Fifty-Five Years of Headwork

August 29, 1937 LOS ANGELES TIMES SUNDAY MAGAZINE Page Seven President Cleveland wanted an “invisible” haircut. Charles Schwab liked witch-hazel. But let Jack Brady tell you about the idiosyncrasies of famous men. He’s shaved and trimmed them for 55 years. BACK in the days when haircuts were 20 cents, shaves were 10 cents and beardsContinue reading “Fifty-Five Years of Headwork”

NHA Oral History Program-Interview with Marriott Fisher King 1988

Story of Marriot and Hazel at 24-27 minute mark of interview. Washington Fisher and the Madaket Farm mentioned in beginning of interview. Stephen Gibbs drove a Quaker hearse and his wife ran the Quaker Boarding House on Main St. They are presumed Quakers who always spoke in “thee and thou” -mentioned at the 17 minuteContinue reading “NHA Oral History Program-Interview with Marriott Fisher King 1988”

Artell B. Crowley Jr

Artell B. Crowley, Jr enlisted in the Coast Guard September 30, 1936 serving 30 years before retiring in 1966. He served the Coast Guard in many capacities before coming to Nantucket including the South Pacific during WWII. During his time in command of Brant Point Coast Guard station, there was much activity around Nantucket involvingContinue reading “Artell B. Crowley Jr”

Oliver Cromwell Fisher Oliver C. Fisher 1876 – 1956 The flag on the Pacific Club was half mast last weekend commemorating the passing of one of the Club’s oldest members: Oliver C. Fisher. Surfman for over thirty years, “OIlie” saw life-saving change from organized volunteers to equipped Life Saving Stations and, finally, to the U. S. CoastContinue reading “Oliver Cromwell Fisher”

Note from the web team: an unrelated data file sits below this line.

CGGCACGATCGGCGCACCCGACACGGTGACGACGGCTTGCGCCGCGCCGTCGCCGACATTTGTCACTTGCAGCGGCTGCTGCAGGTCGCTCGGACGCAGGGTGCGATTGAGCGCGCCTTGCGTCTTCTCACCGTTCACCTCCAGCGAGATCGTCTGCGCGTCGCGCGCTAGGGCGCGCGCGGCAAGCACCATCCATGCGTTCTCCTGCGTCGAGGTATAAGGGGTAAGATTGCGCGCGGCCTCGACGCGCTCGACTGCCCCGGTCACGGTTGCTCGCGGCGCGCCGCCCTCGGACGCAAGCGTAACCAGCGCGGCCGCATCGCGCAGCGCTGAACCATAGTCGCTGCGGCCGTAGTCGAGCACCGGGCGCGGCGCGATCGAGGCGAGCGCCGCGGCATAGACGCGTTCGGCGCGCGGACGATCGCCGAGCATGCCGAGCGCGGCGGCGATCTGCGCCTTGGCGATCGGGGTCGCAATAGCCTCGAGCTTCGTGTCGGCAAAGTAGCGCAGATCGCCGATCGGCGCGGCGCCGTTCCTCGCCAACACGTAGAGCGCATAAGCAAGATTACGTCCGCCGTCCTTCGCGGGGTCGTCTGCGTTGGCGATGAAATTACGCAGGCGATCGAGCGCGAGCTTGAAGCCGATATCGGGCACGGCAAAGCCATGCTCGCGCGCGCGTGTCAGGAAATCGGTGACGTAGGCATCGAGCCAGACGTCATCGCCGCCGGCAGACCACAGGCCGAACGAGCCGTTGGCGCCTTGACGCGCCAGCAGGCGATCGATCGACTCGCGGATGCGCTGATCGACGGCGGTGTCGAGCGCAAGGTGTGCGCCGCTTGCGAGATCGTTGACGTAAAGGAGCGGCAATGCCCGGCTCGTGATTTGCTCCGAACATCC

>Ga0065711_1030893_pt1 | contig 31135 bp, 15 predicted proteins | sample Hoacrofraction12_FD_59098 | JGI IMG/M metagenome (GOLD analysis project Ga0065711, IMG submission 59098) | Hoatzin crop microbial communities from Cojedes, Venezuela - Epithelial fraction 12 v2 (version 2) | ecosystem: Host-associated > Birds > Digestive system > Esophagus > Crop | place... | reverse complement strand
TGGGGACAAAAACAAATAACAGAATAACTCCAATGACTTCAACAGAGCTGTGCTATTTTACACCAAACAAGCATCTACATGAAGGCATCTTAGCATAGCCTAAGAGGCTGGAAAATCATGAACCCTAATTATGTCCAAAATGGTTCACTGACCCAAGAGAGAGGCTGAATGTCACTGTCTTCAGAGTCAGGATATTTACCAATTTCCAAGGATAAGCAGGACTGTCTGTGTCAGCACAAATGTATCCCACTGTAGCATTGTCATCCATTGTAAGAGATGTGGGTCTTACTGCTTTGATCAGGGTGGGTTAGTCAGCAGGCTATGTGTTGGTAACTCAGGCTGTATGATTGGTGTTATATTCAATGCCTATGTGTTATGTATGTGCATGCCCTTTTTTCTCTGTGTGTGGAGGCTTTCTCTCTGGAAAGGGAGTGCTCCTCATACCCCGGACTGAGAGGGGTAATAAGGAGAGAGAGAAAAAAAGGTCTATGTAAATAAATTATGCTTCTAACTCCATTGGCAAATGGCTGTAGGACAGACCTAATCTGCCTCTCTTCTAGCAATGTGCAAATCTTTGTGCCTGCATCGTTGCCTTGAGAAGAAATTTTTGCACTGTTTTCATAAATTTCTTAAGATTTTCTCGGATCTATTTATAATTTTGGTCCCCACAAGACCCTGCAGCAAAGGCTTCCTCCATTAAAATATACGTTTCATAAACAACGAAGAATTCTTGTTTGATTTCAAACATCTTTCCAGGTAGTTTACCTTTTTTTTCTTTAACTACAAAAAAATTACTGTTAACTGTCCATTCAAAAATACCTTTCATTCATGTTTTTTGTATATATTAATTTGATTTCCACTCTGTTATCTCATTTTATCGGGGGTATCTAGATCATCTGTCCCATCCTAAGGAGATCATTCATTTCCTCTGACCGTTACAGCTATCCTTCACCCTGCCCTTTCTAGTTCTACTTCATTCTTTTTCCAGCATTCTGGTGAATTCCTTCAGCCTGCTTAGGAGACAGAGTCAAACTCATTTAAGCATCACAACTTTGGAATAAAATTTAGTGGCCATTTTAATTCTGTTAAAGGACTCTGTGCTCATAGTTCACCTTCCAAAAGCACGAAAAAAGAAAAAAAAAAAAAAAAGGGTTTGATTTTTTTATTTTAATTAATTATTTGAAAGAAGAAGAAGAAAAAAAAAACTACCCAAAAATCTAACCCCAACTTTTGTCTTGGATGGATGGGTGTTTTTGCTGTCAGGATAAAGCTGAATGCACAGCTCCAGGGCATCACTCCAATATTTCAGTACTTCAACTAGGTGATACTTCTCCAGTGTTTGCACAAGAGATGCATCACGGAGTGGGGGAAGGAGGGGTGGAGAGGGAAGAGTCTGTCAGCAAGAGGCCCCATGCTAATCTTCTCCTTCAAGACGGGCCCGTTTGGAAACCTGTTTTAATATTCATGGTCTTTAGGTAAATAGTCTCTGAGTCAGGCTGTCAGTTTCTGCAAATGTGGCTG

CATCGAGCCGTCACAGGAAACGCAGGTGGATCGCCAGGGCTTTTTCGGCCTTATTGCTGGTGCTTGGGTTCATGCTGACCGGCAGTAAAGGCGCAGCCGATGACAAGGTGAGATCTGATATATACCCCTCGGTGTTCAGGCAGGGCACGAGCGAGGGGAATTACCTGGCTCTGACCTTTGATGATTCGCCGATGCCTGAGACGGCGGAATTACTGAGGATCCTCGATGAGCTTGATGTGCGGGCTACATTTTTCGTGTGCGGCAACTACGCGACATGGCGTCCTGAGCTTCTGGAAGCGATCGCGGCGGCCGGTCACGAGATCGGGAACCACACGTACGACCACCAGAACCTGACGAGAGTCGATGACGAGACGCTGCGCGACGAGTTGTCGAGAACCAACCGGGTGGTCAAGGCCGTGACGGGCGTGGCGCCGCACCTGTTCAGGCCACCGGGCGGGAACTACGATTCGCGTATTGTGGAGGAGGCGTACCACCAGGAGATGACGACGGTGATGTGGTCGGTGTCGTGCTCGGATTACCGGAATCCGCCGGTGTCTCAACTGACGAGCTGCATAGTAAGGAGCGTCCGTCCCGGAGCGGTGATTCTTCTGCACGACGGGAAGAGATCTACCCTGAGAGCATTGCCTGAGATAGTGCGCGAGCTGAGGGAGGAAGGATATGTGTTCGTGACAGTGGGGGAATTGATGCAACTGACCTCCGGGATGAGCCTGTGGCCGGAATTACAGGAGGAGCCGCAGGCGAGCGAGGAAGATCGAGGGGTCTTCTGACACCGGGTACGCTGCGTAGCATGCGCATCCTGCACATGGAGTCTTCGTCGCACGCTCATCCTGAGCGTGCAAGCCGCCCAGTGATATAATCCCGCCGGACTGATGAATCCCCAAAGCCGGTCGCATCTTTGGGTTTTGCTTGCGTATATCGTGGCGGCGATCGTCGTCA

Andrew Jackson Sandsbury

Andrew was born to a Swedish father and a Nantucket mother. He was named after President Andrew Jackson who was a hero to his parents, James and Anna for his victory over the British in the Battle of New Orleans that contributed to the end of the War of 1812 and the British Blockade ofContinue reading “Andrew Jackson Sandsbury”

Peculiar Nantucket

Reading “off island” or “continent” newspaper articles about Nantucket from 1875 to 1896, gives an interesting viewpoint of how the island appeared to “visitors” at the time. After the demise of whaling in Nantucket, 800 families moved off island leaving the population of the island to about 3000. This 3000 was made up of retiredContinue reading “Peculiar Nantucket”